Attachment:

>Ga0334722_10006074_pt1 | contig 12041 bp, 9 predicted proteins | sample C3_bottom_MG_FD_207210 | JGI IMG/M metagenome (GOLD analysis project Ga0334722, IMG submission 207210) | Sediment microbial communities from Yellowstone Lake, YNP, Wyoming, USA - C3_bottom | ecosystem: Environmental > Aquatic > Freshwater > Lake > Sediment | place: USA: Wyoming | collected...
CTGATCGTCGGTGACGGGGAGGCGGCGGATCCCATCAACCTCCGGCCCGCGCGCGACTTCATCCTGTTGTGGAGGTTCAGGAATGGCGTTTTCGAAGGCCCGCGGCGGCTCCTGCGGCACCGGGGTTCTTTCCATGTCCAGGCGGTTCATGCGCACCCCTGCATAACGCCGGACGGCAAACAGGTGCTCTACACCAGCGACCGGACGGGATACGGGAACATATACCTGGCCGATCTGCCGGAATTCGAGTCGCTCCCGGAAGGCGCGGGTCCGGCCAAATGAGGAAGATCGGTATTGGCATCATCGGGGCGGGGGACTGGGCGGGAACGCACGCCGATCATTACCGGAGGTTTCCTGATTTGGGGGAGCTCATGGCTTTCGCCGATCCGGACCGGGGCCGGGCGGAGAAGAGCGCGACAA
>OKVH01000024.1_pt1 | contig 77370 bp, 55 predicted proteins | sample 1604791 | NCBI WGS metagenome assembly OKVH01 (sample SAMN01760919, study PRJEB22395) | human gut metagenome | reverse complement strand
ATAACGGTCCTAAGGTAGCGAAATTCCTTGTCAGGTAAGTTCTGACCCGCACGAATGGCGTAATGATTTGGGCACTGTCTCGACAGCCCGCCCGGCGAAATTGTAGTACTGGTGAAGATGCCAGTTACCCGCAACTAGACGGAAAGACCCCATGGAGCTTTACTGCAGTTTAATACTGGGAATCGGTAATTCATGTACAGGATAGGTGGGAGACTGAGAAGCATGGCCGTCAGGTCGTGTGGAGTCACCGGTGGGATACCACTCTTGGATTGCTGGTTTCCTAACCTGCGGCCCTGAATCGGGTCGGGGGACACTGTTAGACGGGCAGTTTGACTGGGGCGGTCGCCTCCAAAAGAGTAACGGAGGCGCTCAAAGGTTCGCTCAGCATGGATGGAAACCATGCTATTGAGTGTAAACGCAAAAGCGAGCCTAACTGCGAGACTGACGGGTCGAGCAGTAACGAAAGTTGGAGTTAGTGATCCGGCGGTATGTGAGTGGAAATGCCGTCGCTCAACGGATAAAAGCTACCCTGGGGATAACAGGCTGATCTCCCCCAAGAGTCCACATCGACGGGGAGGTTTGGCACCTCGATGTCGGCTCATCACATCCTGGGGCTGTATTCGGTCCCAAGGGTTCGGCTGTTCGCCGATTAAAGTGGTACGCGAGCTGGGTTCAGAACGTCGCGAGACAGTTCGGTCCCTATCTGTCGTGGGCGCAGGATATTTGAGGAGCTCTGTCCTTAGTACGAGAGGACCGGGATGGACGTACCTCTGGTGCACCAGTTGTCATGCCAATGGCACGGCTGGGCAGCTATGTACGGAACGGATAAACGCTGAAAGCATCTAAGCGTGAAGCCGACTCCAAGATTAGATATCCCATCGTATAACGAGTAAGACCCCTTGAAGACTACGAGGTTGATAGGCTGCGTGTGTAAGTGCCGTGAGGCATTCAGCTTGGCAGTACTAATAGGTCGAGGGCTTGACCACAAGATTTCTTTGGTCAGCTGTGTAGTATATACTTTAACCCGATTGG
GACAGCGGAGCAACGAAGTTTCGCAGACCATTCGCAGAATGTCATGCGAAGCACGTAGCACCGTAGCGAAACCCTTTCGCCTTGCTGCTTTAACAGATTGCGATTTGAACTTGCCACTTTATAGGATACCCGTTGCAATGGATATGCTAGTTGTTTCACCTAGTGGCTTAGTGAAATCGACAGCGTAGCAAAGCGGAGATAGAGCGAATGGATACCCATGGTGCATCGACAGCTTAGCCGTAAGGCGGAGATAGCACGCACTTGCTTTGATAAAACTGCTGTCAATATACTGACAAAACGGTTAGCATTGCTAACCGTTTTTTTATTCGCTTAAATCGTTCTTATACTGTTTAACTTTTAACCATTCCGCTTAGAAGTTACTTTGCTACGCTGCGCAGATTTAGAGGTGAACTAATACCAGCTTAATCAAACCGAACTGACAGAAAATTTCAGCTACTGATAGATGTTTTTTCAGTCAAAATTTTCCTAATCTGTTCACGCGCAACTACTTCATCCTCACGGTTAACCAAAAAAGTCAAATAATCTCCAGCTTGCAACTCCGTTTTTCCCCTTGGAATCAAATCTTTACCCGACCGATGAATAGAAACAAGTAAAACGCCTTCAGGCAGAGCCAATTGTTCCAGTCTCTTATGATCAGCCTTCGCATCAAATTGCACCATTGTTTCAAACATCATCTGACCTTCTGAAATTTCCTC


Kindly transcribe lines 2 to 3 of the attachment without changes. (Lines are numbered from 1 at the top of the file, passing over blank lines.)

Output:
CTGATCGTCGGTGACGGGGAGGCGGCGGATCCCATCAACCTCCGGCCCGCGCGCGACTTCATCCTGTTGTGGAGGTTCAGGAATGGCGTTTTCGAAGGCCCGCGGCGGCTCCTGCGGCACCGGGGTTCTTTCCATGTCCAGGCGGTTCATGCGCACCCCTGCATAACGCCGGACGGCAAACAGGTGCTCTACACCAGCGACCGGACGGGATACGGGAACATATACCTGGCCGATCTGCCGGAATTCGAGTCGCTCCCGGAAGGCGCGGGTCCGGCCAAATGAGGAAGATCGGTATTGGCATCATCGGGGCGGGGGACTGGGCGGGAACGCACGCCGATCATTACCGGAGGTTTCCTGATTTGGGGGAGCTCATGGCTTTCGCCGATCCGGACCGGGGCCGGGCGGAGAAGAGCGCGACAA
>OKVH01000024.1_pt1 | contig 77370 bp, 55 predicted proteins | sample 1604791 | NCBI WGS metagenome assembly OKVH01 (sample SAMN01760919, study PRJEB22395) | human gut metagenome | reverse complement strand